My main problem isn’t that two teens make a girl using “science” it’s just how half-assed and convenient the whole process seemed. As a kid, you don’t think about this shit. However, as an adult, you do and if most people are like me, your brain will get more literal thinking with age. That’s not really going to bode well for this film’s longevity, as its audience has grown up and moved on. Well, maybe not those that are so addicted to nostalgia that they have to continually live vicariously through the past.

It probably sounds like I’m shitting on the movie and I don’t mean to. It’s fine for what it is and for its era, especially considering the age of its audience at the time. But even seeing this now, it’s hard not to like these characters, even if their journey seems kind of pointless and they don’t seem to actually learn anything important other than boners can make a man brave.

Kelly LeBrock is great in this and honestly, she’s the glue that keeps this movie from falling apart. But, as an adult, you start to see her character through a new lens and her story is pretty tragic and incredibly fucked up.

Here we have a supremely intelligent woman that was created by two horny teenagers that take her for granted, use her and then dump her less than 48 hours later, leaving her to wander the Earth with her magic powers and no real human connection with anyone. Sure, she’s Einstein level intelligent with beauty and personality but this sounds like the origin of a horror monster. And maybe, just maybe… there’s some sequel potential there. Just send me a check, I’ll see myself out and go straight to the bank, Universal.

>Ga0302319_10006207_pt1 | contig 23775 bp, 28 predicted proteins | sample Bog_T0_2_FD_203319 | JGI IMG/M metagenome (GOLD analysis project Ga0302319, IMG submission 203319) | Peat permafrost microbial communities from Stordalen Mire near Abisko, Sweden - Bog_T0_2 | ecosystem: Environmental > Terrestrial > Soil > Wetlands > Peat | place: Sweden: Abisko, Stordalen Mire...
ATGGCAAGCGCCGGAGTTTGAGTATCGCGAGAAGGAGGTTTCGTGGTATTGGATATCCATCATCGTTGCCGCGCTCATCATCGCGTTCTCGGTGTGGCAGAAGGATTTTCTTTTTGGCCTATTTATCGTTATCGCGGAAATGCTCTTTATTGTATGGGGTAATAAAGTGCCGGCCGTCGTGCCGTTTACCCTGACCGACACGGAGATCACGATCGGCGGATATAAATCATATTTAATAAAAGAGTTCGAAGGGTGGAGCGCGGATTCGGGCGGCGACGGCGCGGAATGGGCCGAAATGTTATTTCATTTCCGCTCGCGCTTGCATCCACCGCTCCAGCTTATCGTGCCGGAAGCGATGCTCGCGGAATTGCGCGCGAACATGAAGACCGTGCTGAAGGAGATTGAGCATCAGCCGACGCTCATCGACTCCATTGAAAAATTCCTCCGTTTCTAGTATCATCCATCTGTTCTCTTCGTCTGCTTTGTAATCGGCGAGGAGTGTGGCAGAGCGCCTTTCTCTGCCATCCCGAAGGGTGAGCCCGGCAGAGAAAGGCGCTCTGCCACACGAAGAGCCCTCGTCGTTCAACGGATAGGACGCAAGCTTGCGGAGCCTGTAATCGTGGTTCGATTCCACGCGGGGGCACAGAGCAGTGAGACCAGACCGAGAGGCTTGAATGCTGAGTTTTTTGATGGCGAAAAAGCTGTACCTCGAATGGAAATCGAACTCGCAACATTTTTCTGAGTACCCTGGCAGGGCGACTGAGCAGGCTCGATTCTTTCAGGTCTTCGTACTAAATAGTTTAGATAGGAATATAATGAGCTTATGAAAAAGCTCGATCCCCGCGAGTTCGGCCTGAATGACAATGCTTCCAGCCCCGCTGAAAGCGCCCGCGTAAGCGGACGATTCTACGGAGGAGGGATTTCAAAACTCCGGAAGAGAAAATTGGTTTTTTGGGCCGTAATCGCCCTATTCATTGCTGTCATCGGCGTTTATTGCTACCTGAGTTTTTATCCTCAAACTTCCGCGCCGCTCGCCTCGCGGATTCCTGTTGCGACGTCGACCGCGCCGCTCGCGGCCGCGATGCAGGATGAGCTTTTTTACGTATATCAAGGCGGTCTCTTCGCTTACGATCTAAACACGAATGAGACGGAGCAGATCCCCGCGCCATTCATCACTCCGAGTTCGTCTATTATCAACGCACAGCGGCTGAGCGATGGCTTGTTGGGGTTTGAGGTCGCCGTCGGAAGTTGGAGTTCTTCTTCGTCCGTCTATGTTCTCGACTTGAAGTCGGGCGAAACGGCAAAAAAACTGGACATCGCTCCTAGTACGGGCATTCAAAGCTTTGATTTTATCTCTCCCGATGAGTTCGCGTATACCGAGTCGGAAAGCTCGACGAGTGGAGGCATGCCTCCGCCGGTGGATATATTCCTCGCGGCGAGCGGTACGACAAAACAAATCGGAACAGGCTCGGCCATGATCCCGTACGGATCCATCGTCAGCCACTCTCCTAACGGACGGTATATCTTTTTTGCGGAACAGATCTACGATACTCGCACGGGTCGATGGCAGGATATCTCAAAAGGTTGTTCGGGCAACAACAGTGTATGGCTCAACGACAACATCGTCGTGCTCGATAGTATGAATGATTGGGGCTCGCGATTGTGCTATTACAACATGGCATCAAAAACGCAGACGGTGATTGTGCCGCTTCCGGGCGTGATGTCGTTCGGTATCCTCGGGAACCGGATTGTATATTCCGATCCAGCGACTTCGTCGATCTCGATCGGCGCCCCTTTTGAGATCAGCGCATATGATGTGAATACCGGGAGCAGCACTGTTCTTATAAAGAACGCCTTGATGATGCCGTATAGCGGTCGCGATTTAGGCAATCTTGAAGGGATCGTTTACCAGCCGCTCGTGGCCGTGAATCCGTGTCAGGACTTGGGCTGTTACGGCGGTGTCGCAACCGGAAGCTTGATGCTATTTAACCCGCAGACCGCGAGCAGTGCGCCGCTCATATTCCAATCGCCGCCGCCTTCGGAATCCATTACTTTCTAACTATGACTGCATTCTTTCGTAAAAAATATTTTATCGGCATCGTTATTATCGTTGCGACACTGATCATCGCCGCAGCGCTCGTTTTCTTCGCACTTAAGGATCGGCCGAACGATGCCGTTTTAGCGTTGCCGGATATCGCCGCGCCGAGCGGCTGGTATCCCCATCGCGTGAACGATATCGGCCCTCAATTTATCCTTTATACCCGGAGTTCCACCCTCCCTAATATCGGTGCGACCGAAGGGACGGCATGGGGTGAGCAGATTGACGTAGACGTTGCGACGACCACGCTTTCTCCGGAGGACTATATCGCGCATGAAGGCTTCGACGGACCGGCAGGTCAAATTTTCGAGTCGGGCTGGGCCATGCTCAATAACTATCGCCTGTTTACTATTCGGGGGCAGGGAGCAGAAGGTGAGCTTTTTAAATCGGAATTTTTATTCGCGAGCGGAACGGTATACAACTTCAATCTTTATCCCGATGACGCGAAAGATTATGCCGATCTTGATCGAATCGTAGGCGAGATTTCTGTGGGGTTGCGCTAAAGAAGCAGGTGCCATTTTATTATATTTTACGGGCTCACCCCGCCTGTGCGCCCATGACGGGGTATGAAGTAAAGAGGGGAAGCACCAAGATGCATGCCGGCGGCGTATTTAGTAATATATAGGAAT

Anyway, this is a fun, dumb movie that might not work as well in 2020, as it did in 1985, but it still probably deserves the beloved status it’s built up over the years. Despite my new take on it, I’ll still probably revisit it once in a while. But that’s also because it’s hard for me to sometimes resist the nostalgia bug even though I can see it for what it is.

Rating: 7/10
Pairs well with: other ’80s John Hughes movies, as well as ’80s and ’90s teen comedies.

Film Review: Career Opportunities (1991)

Also known as: One Wild Night (working title)
Release Date: March 29th, 1991
Directed by: Bryan Gordon
Written by: John Hughes
Music by: Thomas Newman
Cast: Frank Whaley, Jennifer Connelly, Dermot Mulroney, Kieran Mulroney, Barry Corbin, William Forsythe, John Candy (uncredited)

Hughes Entertainment, Universal Pictures, 83 Minutes

Review:

“[to himself] She’s so beautiful. And I’m the town liar.” – Jim Dodge

This film probably gets a worse rap than it should. If you are comparing it to John Hughes’ top films, yeah, it falls short. But it is still a fun and amusing coming of age comedy that still has the John Hughes spirit worked into its script.